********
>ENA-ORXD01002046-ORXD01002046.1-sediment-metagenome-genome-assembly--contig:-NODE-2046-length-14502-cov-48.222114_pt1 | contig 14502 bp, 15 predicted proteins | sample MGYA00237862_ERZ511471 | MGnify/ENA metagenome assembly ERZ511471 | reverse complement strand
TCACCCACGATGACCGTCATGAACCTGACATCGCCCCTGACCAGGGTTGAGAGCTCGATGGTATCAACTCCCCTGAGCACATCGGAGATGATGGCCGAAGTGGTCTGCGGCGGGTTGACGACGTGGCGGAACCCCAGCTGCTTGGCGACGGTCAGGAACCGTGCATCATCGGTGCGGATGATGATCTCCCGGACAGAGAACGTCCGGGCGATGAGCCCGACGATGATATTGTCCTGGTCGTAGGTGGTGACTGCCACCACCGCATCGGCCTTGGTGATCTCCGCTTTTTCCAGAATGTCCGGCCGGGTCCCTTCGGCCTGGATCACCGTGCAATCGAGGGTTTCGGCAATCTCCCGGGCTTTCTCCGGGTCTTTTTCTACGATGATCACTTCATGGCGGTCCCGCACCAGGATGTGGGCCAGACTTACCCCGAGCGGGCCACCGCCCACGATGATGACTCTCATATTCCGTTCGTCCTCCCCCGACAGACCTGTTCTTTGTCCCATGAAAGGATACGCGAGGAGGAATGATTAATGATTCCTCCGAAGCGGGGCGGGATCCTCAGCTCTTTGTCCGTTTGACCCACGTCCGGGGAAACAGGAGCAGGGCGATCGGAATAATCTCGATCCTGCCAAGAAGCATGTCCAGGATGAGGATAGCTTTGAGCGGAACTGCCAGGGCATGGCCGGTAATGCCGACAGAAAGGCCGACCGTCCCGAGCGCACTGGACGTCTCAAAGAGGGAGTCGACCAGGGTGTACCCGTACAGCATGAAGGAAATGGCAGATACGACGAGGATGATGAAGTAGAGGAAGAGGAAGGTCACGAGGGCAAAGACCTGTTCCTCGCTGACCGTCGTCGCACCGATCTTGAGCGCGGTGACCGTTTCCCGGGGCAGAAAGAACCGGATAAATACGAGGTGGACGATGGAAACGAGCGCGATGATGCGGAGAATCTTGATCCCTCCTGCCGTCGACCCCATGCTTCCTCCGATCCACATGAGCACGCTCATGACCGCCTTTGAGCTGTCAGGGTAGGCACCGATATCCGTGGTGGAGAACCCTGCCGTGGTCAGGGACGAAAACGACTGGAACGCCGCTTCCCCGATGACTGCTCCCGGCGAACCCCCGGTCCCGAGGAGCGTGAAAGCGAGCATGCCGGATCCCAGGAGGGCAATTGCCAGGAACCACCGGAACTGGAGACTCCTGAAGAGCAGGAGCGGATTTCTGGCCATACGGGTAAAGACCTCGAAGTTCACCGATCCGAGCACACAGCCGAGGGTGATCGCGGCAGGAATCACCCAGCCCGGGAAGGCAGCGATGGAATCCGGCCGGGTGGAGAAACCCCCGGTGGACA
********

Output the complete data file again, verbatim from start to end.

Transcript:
>ENA-ORXD01002046-ORXD01002046.1-sediment-metagenome-genome-assembly--contig:-NODE-2046-length-14502-cov-48.222114_pt1 | contig 14502 bp, 15 predicted proteins | sample MGYA00237862_ERZ511471 | MGnify/ENA metagenome assembly ERZ511471 | reverse complement strand
TCACCCACGATGACCGTCATGAACCTGACATCGCCCCTGACCAGGGTTGAGAGCTCGATGGTATCAACTCCCCTGAGCACATCGGAGATGATGGCCGAAGTGGTCTGCGGCGGGTTGACGACGTGGCGGAACCCCAGCTGCTTGGCGACGGTCAGGAACCGTGCATCATCGGTGCGGATGATGATCTCCCGGACAGAGAACGTCCGGGCGATGAGCCCGACGATGATATTGTCCTGGTCGTAGGTGGTGACTGCCACCACCGCATCGGCCTTGGTGATCTCCGCTTTTTCCAGAATGTCCGGCCGGGTCCCTTCGGCCTGGATCACCGTGCAATCGAGGGTTTCGGCAATCTCCCGGGCTTTCTCCGGGTCTTTTTCTACGATGATCACTTCATGGCGGTCCCGCACCAGGATGTGGGCCAGACTTACCCCGAGCGGGCCACCGCCCACGATGATGACTCTCATATTCCGTTCGTCCTCCCCCGACAGACCTGTTCTTTGTCCCATGAAAGGATACGCGAGGAGGAATGATTAATGATTCCTCCGAAGCGGGGCGGGATCCTCAGCTCTTTGTCCGTTTGACCCACGTCCGGGGAAACAGGAGCAGGGCGATCGGAATAATCTCGATCCTGCCAAGAAGCATGTCCAGGATGAGGATAGCTTTGAGCGGAACTGCCAGGGCATGGCCGGTAATGCCGACAGAAAGGCCGACCGTCCCGAGCGCACTGGACGTCTCAAAGAGGGAGTCGACCAGGGTGTACCCGTACAGCATGAAGGAAATGGCAGATACGACGAGGATGATGAAGTAGAGGAAGAGGAAGGTCACGAGGGCAAAGACCTGTTCCTCGCTGACCGTCGTCGCACCGATCTTGAGCGCGGTGACCGTTTCCCGGGGCAGAAAGAACCGGATAAATACGAGGTGGACGATGGAAACGAGCGCGATGATGCGGAGAATCTTGATCCCTCCTGCCGTCGACCCCATGCTTCCTCCGATCCACATGAGCACGCTCATGACCGCCTTTGAGCTGTCAGGGTAGGCACCGATATCCGTGGTGGAGAACCCTGCCGTGGTCAGGGACGAAAACGACTGGAACGCCGCTTCCCCGATGACTGCTCCCGGCGAACCCCCGGTCCCGAGGAGCGTGAAAGCGAGCATGCCGGATCCCAGGAGGGCAATTGCCAGGAACCACCGGAACTGGAGACTCCTGAAGAGCAGGAGCGGATTTCTGGCCATACGGGTAAAGACCTCGAAGTTCACCGATCCGAGCACACAGCCGAGGGTGATCGCGGCAGGAATCACCCAGCCCGGGAAGGCAGCGATGGAATCCGGCCGGGTGGAGAAACCCCCGGTGGACA